Texas Lt. Gov. Dan Patrick might be a creepy, fast-talking, hyperbolic, controversy-seeking opportunist, but, uh, where were we going with this? Oh, yeah. He really, really sucks.
Patrick and other state officials like to talk about how they are helping common folks by pushing for lower property taxes and boosting pay for teachers. During his current reelection campaign, Patrick is telling anyone who will listen that reducing taxes is among his top priorities, unlike those tax-loving liberals.
Oftentimes, and particularly in politics, words are designed to deceive the naïve and to cover up the fact that the speaker is fibbing through his pinched little face. Patrick touted a tax plan in 2017 that made a nice soundbite for him but offered no actual relief. His true interests are morality issues, such as telling schools how to label their bathrooms and telling women how to handle their reproductive systems.
The Republican-led Legislature has pushed the burden of school finance from the state to the county level for many years, expecting property taxpayers to foot most of the bill. If you own property in Tarrant County, the bulk of your tax money goes to cash-strapped schools. In July, the Houston Chronicle reported that the state paid for about 75 percent of school costs in the 1950s. That percentage has slowly and steadily dropped over the years. Local taxpayers now foot about 60 percent of the costs. Meanwhile, Patrick and his conservative buddies brag in campaign commercials about wanting to cut property taxes even as they make it nearly impossible for that to happen.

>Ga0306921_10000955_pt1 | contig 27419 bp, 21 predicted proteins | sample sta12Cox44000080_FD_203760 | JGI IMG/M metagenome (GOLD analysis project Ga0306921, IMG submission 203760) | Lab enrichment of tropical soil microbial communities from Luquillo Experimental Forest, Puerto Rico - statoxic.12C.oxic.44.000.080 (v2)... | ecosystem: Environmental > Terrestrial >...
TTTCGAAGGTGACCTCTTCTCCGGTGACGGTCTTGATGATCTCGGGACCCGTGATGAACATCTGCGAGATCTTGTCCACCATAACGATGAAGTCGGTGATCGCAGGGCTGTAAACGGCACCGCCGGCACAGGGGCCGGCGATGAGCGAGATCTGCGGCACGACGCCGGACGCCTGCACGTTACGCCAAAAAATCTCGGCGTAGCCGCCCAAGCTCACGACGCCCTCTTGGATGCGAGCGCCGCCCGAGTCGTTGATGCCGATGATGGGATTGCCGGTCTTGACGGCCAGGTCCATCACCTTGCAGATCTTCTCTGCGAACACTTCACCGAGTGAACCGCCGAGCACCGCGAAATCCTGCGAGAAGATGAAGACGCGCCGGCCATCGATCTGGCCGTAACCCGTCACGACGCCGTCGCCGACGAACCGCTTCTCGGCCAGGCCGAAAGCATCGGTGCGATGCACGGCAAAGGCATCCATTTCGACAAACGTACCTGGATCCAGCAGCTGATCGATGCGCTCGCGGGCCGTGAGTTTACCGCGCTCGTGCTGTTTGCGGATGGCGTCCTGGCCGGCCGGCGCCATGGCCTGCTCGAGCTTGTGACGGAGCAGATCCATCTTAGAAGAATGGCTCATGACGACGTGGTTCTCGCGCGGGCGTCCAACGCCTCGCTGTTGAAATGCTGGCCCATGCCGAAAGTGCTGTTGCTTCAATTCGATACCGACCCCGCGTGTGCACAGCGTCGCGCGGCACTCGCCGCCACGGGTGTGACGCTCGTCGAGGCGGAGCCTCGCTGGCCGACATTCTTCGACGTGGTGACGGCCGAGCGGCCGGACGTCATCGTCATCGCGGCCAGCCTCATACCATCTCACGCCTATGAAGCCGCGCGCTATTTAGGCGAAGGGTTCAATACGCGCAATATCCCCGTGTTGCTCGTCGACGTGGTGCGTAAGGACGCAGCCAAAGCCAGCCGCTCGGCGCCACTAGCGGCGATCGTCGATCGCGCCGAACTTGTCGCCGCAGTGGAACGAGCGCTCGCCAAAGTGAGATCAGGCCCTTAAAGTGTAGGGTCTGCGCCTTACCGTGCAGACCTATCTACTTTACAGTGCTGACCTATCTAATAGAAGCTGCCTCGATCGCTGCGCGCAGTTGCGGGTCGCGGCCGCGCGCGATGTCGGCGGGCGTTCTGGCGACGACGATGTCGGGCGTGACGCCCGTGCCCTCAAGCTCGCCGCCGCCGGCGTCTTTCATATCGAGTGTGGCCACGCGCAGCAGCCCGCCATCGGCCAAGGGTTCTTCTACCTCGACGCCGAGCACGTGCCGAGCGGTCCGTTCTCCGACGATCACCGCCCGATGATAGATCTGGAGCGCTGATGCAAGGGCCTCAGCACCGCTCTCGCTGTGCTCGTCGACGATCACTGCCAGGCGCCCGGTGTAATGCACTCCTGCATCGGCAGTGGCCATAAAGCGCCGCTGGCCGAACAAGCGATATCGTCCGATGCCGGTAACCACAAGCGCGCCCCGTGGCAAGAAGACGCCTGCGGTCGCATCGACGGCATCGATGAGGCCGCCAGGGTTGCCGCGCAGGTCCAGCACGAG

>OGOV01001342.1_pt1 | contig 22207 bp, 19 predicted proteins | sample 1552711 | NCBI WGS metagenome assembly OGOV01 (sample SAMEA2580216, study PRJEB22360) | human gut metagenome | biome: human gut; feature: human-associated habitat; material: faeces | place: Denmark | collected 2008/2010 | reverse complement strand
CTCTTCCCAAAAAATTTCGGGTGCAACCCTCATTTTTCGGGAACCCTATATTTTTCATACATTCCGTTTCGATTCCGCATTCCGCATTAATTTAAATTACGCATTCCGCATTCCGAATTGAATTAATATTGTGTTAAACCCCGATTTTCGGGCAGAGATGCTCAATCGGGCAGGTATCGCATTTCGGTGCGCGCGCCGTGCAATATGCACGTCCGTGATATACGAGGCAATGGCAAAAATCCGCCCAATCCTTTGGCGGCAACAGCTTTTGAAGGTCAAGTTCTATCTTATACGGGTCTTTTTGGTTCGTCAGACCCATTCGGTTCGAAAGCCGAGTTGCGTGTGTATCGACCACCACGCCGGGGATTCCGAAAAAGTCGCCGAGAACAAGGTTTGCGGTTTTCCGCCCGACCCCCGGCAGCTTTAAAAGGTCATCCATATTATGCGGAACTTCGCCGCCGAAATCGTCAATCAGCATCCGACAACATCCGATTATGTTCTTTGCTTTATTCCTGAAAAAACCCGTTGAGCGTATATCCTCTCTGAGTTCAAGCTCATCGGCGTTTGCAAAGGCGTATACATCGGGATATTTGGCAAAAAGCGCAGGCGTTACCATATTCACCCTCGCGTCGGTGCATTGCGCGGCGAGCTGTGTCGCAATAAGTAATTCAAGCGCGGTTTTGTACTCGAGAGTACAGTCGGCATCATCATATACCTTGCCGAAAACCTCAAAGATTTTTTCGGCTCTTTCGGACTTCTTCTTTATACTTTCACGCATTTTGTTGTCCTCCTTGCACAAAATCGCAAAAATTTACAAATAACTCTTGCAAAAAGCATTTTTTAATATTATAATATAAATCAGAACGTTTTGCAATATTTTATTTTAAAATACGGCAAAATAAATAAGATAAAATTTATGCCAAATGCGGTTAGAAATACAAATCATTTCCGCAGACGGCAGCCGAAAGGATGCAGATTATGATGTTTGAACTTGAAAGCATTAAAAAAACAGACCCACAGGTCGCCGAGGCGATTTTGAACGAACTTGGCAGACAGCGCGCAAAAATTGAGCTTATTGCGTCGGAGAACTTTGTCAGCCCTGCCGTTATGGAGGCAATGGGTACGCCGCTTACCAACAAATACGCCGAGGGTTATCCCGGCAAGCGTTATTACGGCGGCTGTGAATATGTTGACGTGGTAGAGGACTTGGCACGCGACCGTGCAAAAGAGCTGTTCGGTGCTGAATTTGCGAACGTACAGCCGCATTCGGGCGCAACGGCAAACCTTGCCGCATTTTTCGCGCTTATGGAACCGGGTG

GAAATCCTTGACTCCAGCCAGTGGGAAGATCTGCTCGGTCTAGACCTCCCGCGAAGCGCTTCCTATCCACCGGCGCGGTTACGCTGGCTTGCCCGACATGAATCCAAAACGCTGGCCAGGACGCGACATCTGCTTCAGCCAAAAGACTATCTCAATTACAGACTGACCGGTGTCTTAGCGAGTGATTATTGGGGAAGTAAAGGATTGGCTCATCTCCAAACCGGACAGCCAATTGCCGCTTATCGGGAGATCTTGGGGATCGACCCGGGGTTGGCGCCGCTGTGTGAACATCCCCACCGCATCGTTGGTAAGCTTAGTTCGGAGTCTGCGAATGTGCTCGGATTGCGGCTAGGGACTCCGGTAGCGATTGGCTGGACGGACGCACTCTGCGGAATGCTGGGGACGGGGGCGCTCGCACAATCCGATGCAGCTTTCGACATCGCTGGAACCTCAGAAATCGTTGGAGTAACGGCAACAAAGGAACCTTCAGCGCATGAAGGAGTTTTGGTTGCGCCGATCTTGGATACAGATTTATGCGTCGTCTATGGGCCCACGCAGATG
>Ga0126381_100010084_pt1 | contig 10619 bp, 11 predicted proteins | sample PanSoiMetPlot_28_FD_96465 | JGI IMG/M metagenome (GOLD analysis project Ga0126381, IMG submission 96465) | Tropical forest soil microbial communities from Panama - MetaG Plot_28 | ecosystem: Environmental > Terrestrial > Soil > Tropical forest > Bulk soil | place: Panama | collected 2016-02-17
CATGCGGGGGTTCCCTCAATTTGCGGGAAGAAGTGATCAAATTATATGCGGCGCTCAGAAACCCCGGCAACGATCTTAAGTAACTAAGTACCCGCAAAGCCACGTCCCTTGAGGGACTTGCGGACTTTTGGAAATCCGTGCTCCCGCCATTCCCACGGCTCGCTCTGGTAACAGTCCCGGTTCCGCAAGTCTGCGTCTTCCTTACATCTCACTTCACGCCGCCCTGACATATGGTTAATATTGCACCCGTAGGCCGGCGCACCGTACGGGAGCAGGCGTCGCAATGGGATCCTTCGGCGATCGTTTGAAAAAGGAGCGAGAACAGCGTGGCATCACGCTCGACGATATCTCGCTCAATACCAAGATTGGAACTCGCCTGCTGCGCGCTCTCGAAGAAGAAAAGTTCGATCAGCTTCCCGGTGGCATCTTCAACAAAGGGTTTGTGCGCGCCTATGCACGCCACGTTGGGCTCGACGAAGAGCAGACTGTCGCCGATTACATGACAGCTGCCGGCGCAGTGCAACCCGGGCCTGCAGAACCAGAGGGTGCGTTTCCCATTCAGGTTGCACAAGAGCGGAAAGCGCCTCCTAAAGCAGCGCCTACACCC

Some taxpayers get angry about the increases and holler at county officials. Well, one of them decided to holler back.
County Judge Glen Whitley is hardly an anarchist. He’s a quiet-spoken guy who typically toes the conservative line. We were a little surprised, then, to hear that Whitley threw shade at state legislators. Speaking to local business leaders at an event earlier this month, Whitley described how state lawmakers reduce the state’s contributions to schools while simultaneously blaming local officials for increased property tax bills to handle the shortfalls.
As reported by Bud Kennedy in the Fort Worth Star-Telegram, Whitley decried a portion of the current state budget that forecasts 14 percent increases in local school tax to pay for anticipated costs.
“Property values and the estimates of local tax collections on which they are based shall be increased by 7.04 percent for tax year 2017 and by 6.77 percent in tax year 2018,” the budget line reads. This means that to pay for their wish lists, state legislators forecasted increases in property taxes and then criticized local officials for raising taxes. That’s a real Patricky thing to do. But, really, does anyone in this state think Patrick has the best interests of anyone at heart other than himself and his political ambition?